In May 2021, I sent a request to the CDC [Centers for Disease Control and Prevention] in the US to clarify what their guidance was. I received a response explaining that the current guidelines in the US came from Kidney Disease Improving Global Outcomes (KDIGO) – “a global organisation that develops and implements evidence-based clinical practice guidelines in kidney disease,” according to the CDC. I downloaded KDIGO’s guidelines. I was once again greeted with the same instruction that had been printed on my sister’s eGFR results, to multiply the patient’s eGFR by a specific numerical factor “if Black”.

My heart sank. This was a global organisation, so its guidance would be relied upon internationally. I asked KDIGO to explain what the scientific rationale was behind its recommendation to use race adjustment in eGFR calculations. I received a response, curtly stating: “KDIGO is not in a position to comment on the rationale used to determine the adjustment in eGFR calculations.” I felt deflated, but I didn’t give up.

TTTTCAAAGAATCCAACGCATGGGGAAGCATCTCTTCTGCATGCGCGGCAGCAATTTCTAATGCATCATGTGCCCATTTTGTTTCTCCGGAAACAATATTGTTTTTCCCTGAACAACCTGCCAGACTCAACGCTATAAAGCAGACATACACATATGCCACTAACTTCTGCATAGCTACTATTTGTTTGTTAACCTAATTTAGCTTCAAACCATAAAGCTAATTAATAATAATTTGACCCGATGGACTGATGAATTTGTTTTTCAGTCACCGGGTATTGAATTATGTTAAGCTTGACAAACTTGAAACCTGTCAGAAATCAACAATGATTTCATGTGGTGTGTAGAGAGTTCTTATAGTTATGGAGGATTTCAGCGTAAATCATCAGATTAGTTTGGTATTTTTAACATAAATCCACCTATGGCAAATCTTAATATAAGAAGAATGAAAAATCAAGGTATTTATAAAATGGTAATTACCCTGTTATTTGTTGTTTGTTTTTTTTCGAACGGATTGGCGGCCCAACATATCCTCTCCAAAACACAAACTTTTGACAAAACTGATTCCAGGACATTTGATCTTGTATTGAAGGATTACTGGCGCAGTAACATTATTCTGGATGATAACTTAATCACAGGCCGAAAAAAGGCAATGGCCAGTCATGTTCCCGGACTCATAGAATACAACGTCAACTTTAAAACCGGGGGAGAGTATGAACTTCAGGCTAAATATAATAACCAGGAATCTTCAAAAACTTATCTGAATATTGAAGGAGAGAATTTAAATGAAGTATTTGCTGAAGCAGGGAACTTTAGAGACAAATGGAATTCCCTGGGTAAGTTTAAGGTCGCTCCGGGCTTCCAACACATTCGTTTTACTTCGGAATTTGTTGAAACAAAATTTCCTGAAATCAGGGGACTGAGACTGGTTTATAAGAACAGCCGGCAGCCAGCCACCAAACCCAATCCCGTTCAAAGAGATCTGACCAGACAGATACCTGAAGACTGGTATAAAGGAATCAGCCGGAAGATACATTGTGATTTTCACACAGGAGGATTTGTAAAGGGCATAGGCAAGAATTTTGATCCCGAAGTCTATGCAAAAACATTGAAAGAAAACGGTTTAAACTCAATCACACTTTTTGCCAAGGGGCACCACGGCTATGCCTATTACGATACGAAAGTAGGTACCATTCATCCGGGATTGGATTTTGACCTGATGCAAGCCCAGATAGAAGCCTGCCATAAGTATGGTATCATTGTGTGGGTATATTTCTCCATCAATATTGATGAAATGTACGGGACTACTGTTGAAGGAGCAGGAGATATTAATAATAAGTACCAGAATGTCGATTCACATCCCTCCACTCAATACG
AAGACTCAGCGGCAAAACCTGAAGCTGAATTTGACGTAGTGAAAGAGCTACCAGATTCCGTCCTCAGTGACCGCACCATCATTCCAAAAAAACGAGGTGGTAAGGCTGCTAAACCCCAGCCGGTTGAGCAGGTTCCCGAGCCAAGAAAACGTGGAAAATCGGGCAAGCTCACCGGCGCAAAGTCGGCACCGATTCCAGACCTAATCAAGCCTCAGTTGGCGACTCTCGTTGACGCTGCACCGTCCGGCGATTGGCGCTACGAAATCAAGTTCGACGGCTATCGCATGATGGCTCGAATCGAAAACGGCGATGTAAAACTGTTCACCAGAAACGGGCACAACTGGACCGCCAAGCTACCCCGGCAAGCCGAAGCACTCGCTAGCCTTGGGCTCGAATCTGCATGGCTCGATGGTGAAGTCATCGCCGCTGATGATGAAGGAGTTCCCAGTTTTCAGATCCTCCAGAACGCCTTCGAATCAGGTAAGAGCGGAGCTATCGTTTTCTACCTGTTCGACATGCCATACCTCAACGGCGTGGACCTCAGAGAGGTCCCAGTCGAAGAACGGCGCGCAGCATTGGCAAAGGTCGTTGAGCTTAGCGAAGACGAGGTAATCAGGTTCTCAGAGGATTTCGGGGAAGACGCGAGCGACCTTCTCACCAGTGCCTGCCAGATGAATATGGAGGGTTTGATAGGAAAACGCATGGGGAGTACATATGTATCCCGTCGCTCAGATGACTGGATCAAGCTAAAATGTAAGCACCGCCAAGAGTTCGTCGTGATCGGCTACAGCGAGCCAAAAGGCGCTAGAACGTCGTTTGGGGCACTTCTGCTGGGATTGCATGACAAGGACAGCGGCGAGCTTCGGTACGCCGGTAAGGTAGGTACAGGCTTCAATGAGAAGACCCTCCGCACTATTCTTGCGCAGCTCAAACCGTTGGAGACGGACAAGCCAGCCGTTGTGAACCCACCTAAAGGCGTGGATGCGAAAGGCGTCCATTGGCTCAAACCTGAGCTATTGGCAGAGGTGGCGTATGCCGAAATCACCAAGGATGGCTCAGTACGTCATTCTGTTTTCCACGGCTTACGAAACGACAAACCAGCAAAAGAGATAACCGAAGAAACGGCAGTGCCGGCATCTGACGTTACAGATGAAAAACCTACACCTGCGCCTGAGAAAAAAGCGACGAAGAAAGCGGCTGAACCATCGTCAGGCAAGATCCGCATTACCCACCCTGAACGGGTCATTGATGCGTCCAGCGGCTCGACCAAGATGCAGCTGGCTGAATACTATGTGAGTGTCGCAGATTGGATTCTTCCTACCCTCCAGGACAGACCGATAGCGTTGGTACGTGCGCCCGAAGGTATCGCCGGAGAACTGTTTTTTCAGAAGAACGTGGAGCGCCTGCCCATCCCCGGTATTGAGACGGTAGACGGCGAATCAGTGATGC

When I had spoken to Nkinsi, she told me about how she had questioned her teachers at medical school the first time her class was taught about eGFR. “When we were presented in lecture with, ‘OK, so we’re using the MDRD equation, you have to adjust for race,’ I was like, ‘Wait a minute, that doesn’t make sense,’” Nkinsi told me. “In our physiology lecture, no one ever said that Black kidneys work differently,” she pointed out. “What is the physiology?” No one could give Nkinsi a straight answer. “They were just kind of like, ‘Well, this is how we do things,’” she said. Nkinsi wasn’t satisfied, and started digging, which is how she discovered the concerning origin of the race adjustment in the MDRD study. “One study can change the trajectory of so much of what we do, because it’s further grandfathered in,” she sighed.